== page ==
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Rain is finally starting to ease following the once-in-a-century storm that forced the evacuation of homes, caused slips and cut power to thousands of people across Canterbury.
The squall is blazing up the country, bringing gale force winds to the lower North Island.
Residents are being urged to avoid travel if possible while the Christchurch City Council scrambles to clear debris-strewn roads and help with stormwater drainage.
"Our people will be out there again tonight and the community can play their part by checking on their friends and neighbours just like they did during the earthquakes,'' Mayor Lianne Dalziel said.
The Fire Service has been inundated with calls from residents reporting damage to their homes and flooding.
They received 187 flooding-related callouts between 6am and 4pm southern fire communications shift manager Brent Dunn said.
"There was very heavy surface flooding - a lot of areas we couldn't even get to, just because it was so deep, the rivers were overflowing. It's just been a very busy day.''
MetService said 160mm of rain had fallen on Lyttelton in the past 24 hours.
Police have evacuated 19 households from three streets after a landslip above a fuel storage area at the port.
Homes in parts of Cressy Terrace, Park Terrace and Brittan Terrace were evacuated this afternoon and cordons are in place.
The evacuations were precautionary and in response to the possibility of further slips in the area.
The slip occurred earlier today below Brittan Terrace, with a cliff face collapsing into a bulk storage tank, police said.
Emergency services were confident there was no danger to residents, with the wind dispersing any lingering fumes.
An evacuation centre had been established at the council service centre in London St.
About 3500 Orion customers remained without power this afternoon, with the majority expected to stay disconnected overnight, the electricity company said.
The company had been unable to access the electricity network to restore power and the situation could remain for the next few days.
Chief executive Rob Jamieson said flooding and road closures were why engineers could not reach the power network.
"Quite simply, we cannot get to many parts of our network to repair those power lines that were damaged yesterday by falling trees.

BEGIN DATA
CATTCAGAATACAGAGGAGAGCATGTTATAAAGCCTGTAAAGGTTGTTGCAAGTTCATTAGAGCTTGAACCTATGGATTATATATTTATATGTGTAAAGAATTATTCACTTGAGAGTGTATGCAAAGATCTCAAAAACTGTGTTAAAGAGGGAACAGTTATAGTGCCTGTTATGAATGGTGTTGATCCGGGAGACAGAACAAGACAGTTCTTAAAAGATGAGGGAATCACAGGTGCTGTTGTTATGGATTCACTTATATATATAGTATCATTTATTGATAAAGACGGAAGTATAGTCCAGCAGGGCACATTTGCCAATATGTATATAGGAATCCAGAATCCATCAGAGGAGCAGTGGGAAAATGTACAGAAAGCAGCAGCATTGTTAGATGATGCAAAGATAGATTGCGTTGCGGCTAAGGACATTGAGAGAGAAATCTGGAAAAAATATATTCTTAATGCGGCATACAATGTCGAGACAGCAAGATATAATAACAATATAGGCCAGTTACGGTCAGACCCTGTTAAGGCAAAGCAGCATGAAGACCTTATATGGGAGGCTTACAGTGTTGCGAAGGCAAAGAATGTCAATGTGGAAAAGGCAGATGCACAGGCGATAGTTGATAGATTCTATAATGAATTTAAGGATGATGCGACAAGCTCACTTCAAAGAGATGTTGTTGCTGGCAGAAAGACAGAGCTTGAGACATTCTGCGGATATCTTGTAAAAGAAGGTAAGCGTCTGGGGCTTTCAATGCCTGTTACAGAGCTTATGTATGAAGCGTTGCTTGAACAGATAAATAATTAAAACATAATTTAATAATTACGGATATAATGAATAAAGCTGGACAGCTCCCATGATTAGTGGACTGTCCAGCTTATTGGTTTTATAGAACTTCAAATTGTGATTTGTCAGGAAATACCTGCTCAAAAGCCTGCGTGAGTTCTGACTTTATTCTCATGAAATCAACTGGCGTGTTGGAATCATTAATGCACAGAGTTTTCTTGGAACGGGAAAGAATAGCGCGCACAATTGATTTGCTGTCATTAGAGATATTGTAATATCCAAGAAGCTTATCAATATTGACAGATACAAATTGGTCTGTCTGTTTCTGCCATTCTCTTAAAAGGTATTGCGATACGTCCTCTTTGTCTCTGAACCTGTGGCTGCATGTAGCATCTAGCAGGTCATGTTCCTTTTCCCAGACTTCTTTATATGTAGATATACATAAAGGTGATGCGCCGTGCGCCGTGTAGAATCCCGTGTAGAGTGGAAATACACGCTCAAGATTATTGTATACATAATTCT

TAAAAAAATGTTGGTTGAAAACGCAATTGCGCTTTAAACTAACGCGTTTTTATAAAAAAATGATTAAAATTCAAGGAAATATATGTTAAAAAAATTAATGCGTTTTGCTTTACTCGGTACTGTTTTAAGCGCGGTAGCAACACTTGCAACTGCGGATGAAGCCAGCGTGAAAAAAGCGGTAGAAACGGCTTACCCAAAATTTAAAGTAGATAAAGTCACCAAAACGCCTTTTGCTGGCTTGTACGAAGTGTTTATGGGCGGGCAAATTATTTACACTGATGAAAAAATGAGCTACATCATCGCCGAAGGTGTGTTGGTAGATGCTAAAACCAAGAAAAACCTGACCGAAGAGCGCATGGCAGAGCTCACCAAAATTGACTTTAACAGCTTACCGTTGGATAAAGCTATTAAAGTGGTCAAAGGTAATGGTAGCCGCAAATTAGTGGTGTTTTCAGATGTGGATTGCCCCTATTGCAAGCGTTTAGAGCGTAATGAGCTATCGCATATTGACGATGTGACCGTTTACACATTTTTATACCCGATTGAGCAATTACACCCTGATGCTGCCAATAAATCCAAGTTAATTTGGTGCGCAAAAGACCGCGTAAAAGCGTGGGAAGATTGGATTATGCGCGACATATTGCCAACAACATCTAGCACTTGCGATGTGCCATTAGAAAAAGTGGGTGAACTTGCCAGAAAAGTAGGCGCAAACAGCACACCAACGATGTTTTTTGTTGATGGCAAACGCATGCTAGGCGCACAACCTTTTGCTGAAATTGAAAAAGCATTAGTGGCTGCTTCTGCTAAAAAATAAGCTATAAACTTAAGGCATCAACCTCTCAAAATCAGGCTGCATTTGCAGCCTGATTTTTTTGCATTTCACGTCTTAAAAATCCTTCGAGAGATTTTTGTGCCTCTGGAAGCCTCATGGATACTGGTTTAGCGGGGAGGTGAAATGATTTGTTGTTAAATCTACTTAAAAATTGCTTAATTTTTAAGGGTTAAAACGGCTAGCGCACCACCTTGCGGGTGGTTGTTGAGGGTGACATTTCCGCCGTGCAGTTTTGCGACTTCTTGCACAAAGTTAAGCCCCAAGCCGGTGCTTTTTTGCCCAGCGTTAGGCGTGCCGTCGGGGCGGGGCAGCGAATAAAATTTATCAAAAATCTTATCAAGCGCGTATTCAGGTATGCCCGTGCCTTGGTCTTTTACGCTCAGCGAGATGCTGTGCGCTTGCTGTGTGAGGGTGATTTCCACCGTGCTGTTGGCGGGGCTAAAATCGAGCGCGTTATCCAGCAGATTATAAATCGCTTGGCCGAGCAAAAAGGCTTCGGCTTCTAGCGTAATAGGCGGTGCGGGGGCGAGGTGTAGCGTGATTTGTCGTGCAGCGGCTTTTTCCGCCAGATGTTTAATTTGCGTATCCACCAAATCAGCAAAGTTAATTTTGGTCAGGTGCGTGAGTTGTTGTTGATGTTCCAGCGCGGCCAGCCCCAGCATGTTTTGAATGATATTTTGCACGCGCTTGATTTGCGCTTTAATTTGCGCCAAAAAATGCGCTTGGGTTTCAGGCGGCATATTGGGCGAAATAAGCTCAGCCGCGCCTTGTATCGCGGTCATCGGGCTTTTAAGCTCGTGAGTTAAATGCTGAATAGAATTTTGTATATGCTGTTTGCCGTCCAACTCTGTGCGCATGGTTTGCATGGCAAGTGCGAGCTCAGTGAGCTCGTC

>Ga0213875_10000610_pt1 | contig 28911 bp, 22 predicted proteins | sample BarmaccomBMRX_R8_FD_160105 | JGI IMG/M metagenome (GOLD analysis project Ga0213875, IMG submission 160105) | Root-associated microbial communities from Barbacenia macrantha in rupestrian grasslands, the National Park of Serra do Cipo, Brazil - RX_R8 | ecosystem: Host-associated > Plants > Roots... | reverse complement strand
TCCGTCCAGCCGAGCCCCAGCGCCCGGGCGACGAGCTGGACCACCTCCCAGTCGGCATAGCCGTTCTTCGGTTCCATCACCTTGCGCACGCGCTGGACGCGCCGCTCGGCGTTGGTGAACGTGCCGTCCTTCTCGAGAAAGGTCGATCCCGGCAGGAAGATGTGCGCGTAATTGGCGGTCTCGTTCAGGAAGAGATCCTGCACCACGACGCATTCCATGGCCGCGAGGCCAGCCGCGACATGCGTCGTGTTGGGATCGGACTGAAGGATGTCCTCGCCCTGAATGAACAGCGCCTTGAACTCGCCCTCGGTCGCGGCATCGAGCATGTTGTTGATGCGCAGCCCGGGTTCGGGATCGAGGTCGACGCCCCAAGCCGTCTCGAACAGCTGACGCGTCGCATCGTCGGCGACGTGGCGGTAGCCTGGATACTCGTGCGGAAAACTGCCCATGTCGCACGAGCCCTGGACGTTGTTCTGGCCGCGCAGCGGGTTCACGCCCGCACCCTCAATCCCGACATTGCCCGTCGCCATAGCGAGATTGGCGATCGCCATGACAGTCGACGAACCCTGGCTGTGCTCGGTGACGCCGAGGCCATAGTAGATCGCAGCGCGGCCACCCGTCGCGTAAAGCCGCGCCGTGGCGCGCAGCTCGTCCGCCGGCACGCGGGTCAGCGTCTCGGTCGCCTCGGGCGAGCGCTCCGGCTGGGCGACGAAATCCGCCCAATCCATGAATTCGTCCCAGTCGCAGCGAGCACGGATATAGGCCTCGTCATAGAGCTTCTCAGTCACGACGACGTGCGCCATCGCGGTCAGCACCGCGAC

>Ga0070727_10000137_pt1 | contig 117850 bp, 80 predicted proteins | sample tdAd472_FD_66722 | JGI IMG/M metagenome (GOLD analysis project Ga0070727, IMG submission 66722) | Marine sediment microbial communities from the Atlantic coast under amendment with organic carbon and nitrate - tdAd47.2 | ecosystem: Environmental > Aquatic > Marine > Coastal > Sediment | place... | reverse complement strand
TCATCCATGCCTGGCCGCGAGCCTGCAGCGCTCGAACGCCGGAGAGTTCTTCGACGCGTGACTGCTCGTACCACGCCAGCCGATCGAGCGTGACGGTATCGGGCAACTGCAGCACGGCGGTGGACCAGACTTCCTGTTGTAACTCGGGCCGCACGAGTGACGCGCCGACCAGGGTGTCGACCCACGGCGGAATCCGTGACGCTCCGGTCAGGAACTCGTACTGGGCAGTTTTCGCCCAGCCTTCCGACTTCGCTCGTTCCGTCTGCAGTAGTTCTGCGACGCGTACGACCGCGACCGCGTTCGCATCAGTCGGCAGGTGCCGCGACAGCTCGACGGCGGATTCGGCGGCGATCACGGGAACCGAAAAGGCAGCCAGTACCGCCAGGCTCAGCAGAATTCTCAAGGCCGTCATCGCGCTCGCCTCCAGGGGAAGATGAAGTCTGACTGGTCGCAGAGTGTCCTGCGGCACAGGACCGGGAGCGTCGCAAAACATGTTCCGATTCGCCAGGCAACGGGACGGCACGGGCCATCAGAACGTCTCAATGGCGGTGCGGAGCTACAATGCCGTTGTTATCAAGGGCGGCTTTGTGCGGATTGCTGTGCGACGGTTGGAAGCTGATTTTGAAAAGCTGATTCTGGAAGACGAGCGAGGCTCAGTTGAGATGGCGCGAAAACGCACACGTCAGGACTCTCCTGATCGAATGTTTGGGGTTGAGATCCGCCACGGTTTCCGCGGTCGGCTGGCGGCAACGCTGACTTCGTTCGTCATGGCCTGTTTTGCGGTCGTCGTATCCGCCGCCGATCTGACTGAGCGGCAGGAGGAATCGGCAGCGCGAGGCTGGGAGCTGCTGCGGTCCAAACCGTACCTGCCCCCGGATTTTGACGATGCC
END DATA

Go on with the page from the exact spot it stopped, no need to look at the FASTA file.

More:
"Coupled with rising flood waters affecting substations and kiosks, this storm is proving unique due to its ongoing and multiple impact nature.''
The majority of customers without power were around Banks Peninsula, with most of the peninsula affected. Some pockets of Christchurch and surrounding areas were also experiencing outages.
The city's airport was open, but there was a backlog of travellers with delays to some flights because of the storm affecting other parts of the country.
People were urged to contact their airline to check on flights.
KiwiRail said they were also clearing a backlog after ferry crossings were suspended yesterday because of high waves through the Cook Strait.
A spokeswoman said crossings resumed at 2pm today and they were trying to clear the extra passengers from yesterday.
Meanwhile, the storm has bustled north and Wellington was buffeted with gusts in exposed areas reaching 119km/h.
MetService spokesman John Law said the city had winds of up to 100km/h through the day.
Wind warnings were in force for Wellington, the Wairarapa and coastal Hawkes Bay.
The Insurance Council of New Zealand said residents affected directly as a result of storm or flood damage over the past couple of days should contact their insurers to have damage assessed.
If residents had to remove damaged goods from their homes or dispose of material, for instance, due to contamination that posed a risk to health, they should take photos to help inform the assessments, chief executive Tim Grafton said.
By the numbers
* About 3500 customers remain without power
* The Fire Service received 187 flooding calls;
* 160mm of rain fell in Lyttelton
* Wind gusts in exposed Wellington areas reached 119km/h